Tag Archives: estate planning

What happens to your digital wealth on death and incapacity?

The statistics relating to social media use and the extent to which our lives are online are startling. In Australia, there are 15 million monthly users of Facebook.1

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US citizens – President Trump’s tax reform US estate and gift tax

Since our article US citizen – who me? Beware the dreaded US estate and gift tax was published, we have seen President Trump sign the ‘Tax Cuts and Jobs Act’ into law on 22 December 2017 and we are still seeing Australian senators who are not sure about their citizenship. In the last few days, the High Court ruled Labor senator Katy Gallagher was ineligible to sit in parliament which also triggered four more members of parliament resigning.

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An Estate Planning Resolution for 2018

January 23, 2018 — A most common new year’s resolution focuses on the dreaded letter “D” for “diet”. However there are two other words starting with “D” that should be included in your new year’s resolutions and those are “disability” and “death”. If you have an up-to-date estate plan in place, you are on solid footing for 2018. However, if you have no plan or an out-dated plan for covering disability or death, then you should resolve to take action.

Marilyn Piccini Roy, Ad. E., provides a few tips to assist you in formulating and implementing your 2018 estate planning resolution.

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Estate planning for same-sex marriages and common triggers to prepare or update your estate plan

It is great news that Australia has legalised same-sex marriage. This will bring significant benefits to same-sex couples, as marriage grants more rights in relation to death, medical and financial decisions. However, with what is likely to be a boom in new marriages, it is important that couples (same-sex or otherwise) consider the effect of their marriage on their estate planning documents and update them, even though it is unlikely to be the most urgent thing on their mind in planning their celebrations!

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Superannuation reforms — important planning information for 1 July 2017

Significant changes to the superannuation system will come into effect from 1 July 2017. These changes will affect more than the 1% of the population initially projected by the Government in their budget address. Advisers should be taking steps now in anticipation of these changes to assist their clients’ transition to the new rules.

Non-concessional contributions

Non-concessional contributions are those contributions which are not included in the assessable income of a superannuation fund (ie, no tax deduction is claimed in respect of the contribution), and used to be known as ‘undeducted contributions’.

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The impact of the superannuation changes on estate planning

The changes announced to superannuation from 1 July 2017 affect many individuals. Given this deadline and the need to reconsider strategy before then, many individuals and their advisors have been focussing on the changes to contributions, the transfer balance cap and other related issues. However, many have overlooked the hidden estate planning issues arising from the changes to the law upon the death of a member.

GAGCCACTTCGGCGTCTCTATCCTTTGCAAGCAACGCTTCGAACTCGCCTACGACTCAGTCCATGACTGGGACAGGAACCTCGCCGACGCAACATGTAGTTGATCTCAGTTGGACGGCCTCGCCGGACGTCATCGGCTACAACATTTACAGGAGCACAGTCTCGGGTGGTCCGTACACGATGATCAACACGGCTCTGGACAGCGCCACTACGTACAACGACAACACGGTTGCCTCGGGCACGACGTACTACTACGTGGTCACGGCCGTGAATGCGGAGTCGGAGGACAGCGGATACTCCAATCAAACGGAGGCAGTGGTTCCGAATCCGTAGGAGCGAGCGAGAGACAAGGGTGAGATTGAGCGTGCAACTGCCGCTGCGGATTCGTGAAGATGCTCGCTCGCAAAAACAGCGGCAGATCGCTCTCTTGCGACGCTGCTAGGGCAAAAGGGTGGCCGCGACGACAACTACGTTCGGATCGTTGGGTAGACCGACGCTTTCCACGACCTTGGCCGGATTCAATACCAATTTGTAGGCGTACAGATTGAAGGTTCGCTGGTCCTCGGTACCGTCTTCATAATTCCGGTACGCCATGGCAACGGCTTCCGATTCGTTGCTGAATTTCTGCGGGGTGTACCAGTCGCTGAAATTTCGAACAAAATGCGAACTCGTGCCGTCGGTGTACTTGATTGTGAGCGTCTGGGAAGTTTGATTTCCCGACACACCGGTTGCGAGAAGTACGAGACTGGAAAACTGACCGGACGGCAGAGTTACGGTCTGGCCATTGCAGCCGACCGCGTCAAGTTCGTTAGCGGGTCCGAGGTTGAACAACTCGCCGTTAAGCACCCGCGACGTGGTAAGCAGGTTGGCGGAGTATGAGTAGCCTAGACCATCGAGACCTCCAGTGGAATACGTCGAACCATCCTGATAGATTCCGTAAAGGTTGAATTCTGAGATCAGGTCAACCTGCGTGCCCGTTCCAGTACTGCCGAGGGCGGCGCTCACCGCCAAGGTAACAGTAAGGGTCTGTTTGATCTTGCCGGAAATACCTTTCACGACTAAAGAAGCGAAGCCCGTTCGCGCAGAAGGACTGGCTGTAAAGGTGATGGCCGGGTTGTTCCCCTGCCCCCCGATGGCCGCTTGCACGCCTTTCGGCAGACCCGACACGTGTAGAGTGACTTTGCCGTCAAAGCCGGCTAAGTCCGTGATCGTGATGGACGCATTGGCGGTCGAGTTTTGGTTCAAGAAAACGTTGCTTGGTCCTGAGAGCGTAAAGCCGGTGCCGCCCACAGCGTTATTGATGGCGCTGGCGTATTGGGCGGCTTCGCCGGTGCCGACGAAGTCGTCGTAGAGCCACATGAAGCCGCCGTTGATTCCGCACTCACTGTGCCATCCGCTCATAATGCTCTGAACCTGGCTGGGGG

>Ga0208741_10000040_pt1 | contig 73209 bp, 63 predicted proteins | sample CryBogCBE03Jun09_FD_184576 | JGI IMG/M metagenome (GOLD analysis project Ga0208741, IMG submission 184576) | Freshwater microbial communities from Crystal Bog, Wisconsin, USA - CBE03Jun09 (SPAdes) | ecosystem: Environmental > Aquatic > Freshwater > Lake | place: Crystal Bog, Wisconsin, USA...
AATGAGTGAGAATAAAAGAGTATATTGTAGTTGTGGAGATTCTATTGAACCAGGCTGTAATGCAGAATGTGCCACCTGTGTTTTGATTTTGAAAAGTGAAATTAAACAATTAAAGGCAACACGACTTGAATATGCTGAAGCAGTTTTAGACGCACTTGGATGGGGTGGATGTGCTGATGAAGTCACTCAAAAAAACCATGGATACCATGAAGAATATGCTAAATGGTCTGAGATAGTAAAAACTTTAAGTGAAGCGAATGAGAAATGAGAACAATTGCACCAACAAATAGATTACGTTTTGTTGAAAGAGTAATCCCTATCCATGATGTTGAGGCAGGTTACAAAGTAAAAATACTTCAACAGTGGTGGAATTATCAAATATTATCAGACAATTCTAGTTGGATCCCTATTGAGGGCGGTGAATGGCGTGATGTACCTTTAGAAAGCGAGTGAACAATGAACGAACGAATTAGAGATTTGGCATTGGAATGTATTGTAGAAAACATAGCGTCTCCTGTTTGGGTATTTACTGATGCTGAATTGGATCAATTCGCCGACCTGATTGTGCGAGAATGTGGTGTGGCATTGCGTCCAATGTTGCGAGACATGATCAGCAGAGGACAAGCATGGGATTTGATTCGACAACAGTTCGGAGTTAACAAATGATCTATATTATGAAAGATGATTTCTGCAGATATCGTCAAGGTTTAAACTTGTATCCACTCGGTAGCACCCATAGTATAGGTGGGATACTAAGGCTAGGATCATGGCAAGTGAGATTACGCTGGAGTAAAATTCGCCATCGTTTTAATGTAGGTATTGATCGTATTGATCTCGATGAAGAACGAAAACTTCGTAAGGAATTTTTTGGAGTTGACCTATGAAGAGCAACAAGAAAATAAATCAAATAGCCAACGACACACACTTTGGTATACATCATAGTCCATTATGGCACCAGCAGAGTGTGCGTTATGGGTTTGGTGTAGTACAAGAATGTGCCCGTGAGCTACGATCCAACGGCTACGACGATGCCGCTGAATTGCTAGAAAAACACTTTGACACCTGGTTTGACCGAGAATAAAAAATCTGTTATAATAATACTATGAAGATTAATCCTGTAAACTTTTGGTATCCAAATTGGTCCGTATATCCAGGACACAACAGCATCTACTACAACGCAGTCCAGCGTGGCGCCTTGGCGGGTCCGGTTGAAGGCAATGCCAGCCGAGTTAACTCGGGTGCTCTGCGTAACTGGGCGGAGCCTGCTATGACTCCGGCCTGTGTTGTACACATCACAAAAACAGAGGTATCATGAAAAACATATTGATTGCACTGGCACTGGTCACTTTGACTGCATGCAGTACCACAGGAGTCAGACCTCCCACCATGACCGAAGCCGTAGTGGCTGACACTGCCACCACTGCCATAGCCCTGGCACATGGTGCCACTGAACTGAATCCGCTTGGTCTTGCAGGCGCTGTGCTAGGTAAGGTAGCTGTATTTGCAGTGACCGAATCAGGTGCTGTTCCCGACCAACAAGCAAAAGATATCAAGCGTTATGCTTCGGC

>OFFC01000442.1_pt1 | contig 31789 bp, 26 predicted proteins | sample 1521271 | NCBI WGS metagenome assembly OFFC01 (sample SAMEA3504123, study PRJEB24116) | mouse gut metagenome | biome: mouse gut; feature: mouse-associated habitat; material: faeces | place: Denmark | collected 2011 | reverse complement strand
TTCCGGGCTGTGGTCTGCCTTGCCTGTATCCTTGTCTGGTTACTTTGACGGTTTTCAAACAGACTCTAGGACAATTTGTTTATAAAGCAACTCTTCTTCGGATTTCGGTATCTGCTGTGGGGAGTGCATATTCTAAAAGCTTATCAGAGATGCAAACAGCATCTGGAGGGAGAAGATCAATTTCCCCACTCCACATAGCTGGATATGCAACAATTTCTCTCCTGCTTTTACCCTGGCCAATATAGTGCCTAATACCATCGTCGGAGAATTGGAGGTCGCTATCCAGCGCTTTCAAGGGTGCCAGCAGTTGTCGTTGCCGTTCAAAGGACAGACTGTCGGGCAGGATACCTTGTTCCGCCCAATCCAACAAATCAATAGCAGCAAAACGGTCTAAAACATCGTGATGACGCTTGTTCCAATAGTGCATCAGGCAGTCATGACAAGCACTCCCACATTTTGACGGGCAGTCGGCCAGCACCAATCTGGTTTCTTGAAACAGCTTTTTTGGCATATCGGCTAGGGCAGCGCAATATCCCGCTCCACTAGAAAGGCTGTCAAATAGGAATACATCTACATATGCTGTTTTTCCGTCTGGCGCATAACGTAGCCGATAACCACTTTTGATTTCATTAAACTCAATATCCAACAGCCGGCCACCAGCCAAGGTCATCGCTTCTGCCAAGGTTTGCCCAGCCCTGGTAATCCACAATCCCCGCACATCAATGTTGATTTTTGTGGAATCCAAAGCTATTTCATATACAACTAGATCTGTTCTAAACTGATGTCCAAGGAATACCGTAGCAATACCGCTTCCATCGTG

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Do You Have A Will?

If the answer is “no,” a recent survey shows that you are not alone.  Only only 4 in 10 American adults have a will a will or trust in place.  While older Americans are more likely to have a plan in place (81 percent of those age 72 or older and 58 percent of boomers), younger Americans, including those at ages with minor children, are much less likely to have a plan.  A “a whopping 78 percent of millennials (ages 18-36) and 64 percent of Generation Xers (ages 37-52) do not have a will.”  See this AARP article for more information about the survey results.

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ILN Today Post

Doesn’t travel well

There are issues that frequently arise when devising and implementing an estate plan involving assets in both a civil-law jurisdiction, such as Quebec, and a North American common-law jurisdiction like Ontario or Florida.

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ILN Today Post

Estate planning with an international element

What type of Will do I need if I have foreign assets?

If you own foreign assets, then you should consider putting in place a foreign Will in the jurisdictions in which you own those assets, in addition to a UK Will.  The advantage of this is that on your death, probate can be obtained more easily in each country if you have separate Wills to cover your assets in each jurisdiction.  This could be an advantage, especially if your executors would like to use your foreign assets to pay any UK Inheritance Tax, as obtaining probate in a foreign jurisdiction first would enable your executors to have access to those foreign assets.

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Lucas Burke Presents to Members of Ellevate

On March 15, Davis Malm attorney Lucas Burke presented the breakfast program, “Estate Planning Fundamentals: Taking the First Steps in Creating Your Estate Plan,” to members of the women’s professional networking group Ellevate. Mr. Burke provided a basic understating of the estate planning and probate process, including definitions of common terms. He also offered effective guidelines and strategies to help attendees organize their assets, as well as tips for planning outside of estate documents.

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